AMD Istanbul: Field Upgrade Only If Your Hands are Nimble

AMD Istanbul: Field Upgrade Only If Your Hands are Nimble

Summary: The newly-launched AMD Opteron 24xx and 84xx server CPUs have six processor cores. Unlike Intel's Nehalem, which requires entirely new and unproven mainboards, systems, chipsets and sockets, the "Istanbul" is based on existing, mature AMD chipsets and uses the existing 1207-pin Socket F, allowing current Quad-Core Opteron systems to be field upgraded rather than requiring entirely new server purchases.


The newly-launched AMD Opteron 24xx and 84xx server CPUs have six processor cores. Unlike Intel's Nehalem, which requires entirely new and unproven mainboards, systems, chipsets and sockets, the "Istanbul" is based on existing, mature AMD chipsets and uses the existing 1207-pin Socket F, allowing current Quad-Core Opteron systems to be field upgraded rather than requiring entirely new server purchases.

There's been a lot of buzz lately about Intel's "Nehalem" microarchitecture-based Xeon 5500 server chip which represents an entirely new generation of processor technology for the company.  However, underneath all this Nehalem excitement, rival x86 processor manufacturer AMD has also getting ready to launch it's own six-core chip, today, on June 1st, the "Istanbul".

Click on the "Read the rest of this entry" link below for more.

One of the main features of the "Istanbul" generation of AMD CPUs, or the Opteron 24xx and 84xx series, is that they are designed so that they can be used to field upgrade to existing quad-core Opteron systems, since it uses the existing Socket-F connector.

Provided your server vendor gives you a BIOS update, all that's required to move from quad-core to six-core (Hexa-core? Sexa-Core?) technology is removing your old processors, popping in the new ones, and booting your system back up. The 24xx and 84xx series CPUs are actually compatible with systems going back four Opteron quad-core chip generations, ever since the 2000 and 8000 series were introduced in August of 2006.

Note to Self: Get Someone Else to Do It

AMD was nice enough to send me a pair of Opteron 2435 CPUs so I could try a field upgrade of my own dual-processor SuperMicro server. Admittedly, It has been a while since I've had to do a CPU swap on an Opteron mainboard, so naturally I was a little nervous about it, particularly as over the years CPU packages and their connectors have gotten smaller and smaller in proportion to the size of my hands, which were never well suited towards delicate tasks in the first place.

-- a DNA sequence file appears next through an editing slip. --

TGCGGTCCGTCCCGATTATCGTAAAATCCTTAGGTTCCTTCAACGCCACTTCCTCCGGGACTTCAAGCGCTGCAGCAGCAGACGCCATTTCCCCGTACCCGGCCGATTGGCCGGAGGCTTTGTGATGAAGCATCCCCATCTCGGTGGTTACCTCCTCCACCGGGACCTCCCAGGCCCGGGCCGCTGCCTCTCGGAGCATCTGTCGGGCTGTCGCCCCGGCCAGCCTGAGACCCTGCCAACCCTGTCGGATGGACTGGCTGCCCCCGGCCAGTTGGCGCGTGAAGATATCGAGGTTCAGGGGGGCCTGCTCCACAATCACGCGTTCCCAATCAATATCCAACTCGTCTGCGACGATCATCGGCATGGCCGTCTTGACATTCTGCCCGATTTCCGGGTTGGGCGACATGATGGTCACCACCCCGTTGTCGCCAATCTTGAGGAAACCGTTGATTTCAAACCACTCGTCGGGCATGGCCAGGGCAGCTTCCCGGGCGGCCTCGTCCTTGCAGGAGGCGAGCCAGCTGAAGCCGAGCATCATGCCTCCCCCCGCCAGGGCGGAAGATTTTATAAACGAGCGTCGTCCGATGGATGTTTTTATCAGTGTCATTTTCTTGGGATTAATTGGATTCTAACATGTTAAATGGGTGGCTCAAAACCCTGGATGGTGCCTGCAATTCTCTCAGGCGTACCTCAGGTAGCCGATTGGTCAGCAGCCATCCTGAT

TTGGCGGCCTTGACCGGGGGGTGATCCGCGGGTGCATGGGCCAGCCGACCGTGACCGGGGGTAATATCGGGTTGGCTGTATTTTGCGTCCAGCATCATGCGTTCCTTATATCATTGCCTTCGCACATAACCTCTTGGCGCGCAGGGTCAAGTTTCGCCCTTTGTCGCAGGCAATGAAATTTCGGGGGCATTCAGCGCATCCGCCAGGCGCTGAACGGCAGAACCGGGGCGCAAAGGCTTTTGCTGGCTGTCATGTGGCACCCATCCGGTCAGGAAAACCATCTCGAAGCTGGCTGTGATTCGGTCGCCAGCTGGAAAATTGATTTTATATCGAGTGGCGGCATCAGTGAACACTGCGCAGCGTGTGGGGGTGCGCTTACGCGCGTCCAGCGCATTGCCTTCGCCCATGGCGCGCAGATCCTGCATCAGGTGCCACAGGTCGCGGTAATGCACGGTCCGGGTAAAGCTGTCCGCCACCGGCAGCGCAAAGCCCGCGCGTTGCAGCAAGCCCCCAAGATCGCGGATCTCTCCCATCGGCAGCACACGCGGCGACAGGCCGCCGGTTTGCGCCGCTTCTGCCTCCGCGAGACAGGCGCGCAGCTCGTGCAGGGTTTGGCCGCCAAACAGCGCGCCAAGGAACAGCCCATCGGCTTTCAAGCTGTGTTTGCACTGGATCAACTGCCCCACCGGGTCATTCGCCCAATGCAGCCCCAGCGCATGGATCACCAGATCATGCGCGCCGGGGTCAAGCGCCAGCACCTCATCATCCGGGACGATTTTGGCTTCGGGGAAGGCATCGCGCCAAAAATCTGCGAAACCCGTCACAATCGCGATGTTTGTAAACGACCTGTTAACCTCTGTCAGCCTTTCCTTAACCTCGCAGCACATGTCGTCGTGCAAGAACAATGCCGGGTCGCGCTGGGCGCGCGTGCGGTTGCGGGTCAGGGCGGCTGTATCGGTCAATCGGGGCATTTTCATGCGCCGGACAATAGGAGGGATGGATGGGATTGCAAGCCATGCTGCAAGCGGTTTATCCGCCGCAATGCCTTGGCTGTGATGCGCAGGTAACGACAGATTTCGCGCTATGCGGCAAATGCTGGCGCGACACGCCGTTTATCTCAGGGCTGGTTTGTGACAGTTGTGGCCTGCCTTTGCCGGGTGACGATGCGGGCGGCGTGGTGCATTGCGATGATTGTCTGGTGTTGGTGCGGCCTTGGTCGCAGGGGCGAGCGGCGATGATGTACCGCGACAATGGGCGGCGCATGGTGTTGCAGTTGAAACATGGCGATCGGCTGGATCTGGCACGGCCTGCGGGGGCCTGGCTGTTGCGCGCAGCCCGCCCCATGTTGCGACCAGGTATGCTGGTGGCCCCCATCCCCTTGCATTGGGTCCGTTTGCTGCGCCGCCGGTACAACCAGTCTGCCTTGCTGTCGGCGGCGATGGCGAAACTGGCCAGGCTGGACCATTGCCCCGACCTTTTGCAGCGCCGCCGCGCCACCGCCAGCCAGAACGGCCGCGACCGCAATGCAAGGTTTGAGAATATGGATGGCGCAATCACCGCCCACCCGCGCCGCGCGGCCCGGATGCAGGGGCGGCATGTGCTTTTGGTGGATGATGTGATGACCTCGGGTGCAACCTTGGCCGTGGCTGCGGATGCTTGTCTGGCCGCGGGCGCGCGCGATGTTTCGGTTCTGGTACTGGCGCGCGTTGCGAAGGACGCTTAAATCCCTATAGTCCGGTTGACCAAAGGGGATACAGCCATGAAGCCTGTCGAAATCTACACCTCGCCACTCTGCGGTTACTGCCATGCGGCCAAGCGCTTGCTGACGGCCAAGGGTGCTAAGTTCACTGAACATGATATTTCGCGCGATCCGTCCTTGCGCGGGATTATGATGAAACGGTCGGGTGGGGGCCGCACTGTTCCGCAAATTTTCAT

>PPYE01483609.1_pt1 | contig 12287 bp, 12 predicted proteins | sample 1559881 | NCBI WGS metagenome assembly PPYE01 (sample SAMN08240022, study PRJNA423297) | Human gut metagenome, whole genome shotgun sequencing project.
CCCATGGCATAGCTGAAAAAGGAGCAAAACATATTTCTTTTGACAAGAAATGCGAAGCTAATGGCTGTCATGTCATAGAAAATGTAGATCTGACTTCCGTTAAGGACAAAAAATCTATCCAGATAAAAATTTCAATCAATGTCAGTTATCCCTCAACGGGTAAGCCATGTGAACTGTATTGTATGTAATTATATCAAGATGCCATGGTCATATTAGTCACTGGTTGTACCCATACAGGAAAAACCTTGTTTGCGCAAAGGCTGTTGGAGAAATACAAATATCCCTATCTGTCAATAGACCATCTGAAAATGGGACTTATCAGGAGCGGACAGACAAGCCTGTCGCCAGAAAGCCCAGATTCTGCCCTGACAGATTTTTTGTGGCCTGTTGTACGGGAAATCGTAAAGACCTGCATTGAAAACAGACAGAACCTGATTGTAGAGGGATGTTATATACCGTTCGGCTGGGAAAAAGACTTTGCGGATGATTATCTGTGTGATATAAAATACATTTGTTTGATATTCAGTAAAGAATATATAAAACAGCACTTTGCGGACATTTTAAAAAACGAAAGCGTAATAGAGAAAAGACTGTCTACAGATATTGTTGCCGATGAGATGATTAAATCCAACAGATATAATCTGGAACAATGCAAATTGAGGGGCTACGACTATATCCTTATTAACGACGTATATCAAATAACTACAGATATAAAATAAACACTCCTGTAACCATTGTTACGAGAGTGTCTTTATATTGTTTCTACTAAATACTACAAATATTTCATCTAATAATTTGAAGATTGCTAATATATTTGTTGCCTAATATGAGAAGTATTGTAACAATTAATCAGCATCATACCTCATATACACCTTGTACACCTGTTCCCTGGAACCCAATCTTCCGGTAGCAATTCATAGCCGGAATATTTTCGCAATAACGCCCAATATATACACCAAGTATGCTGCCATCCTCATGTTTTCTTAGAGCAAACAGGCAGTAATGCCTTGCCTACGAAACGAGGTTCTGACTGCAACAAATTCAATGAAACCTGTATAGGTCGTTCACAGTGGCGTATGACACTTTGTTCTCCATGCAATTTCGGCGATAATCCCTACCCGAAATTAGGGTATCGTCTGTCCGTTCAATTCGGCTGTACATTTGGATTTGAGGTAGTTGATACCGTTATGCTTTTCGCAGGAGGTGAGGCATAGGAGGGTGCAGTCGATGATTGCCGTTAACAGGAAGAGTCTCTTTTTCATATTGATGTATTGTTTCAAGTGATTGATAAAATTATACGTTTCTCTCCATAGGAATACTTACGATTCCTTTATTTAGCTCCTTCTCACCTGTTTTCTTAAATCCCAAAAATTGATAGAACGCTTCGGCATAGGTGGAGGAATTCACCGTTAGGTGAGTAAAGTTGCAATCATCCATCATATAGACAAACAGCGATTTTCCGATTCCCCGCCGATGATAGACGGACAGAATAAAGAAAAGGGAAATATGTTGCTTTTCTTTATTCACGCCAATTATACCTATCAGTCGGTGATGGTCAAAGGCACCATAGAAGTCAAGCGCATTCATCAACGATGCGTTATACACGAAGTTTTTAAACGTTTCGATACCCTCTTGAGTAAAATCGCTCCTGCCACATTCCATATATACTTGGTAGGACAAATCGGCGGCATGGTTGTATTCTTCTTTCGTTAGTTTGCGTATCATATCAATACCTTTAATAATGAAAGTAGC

Also See: Jason Perlow's Istanbul Field Upgrade Gallery.

Also Read: AMD Istanbul Presentation (PDF, 3952 Kb)

Here's what I'll say about field upgrading Socket F Opteron CPUs on your own  -- provided you aren't a total klutz, and you don't rush your way through it, and your hands are like that of an elf, you'll probably come out okay. If, however, you're a total screw-up like myself, with unweildy digits that could be used for modeling Ogre hands for computer-generated imagery in an upcoming Narnia flick, you'll end up bending several of the 1,207 pins on at least one of your CPU sockets and you'll need an entire mainboard swap out by the time you're done.

My advice is that if you do decide to upgrade any of your Socket F systems in your enterprise to Istanbul chips, get an authorized technician under your service contract via your vendor to do it and let them take the responsibility -- don't have your own staff do it unless they've got really nimble fingers and really know what the hell they are doing. I can truly say after 20 plus years of working on hardware that I really do know what the hell I am doing, and I still managed to royally screw up my system.

CPU replacements nowadays aren't like snapping in simple components like SDRAM modules, hard drives, video cards and other modules -- it requires careful consideration of their alignment, and you need to be very much aware of of much force you are using when you pull them out and put them back in. In the case of the Opteron 2xxx/8xxx series of chips you're dealing with a socket connector that has 1,207 separate pins on it. Don't even try to bend them back into place, it's absolutely futile if you screw up. In my case, my mistake is going to cost somebody a $400.00 motherboard.

Admittedly with the Opteron, the connections are not on the chips itself, but on the socket, and it's (debatedly) easier to perform the operation than previous generations of AMD products that I've installed in the past. Unfortunately, stuff happens, even to the best of us, and I've probably done CPU installations and replacements at least a hundred times over the last 15 years. AMD is going to be getting me a replacement mainboard so we can do a "do over", so stay tuned on the full product review in the next week or so.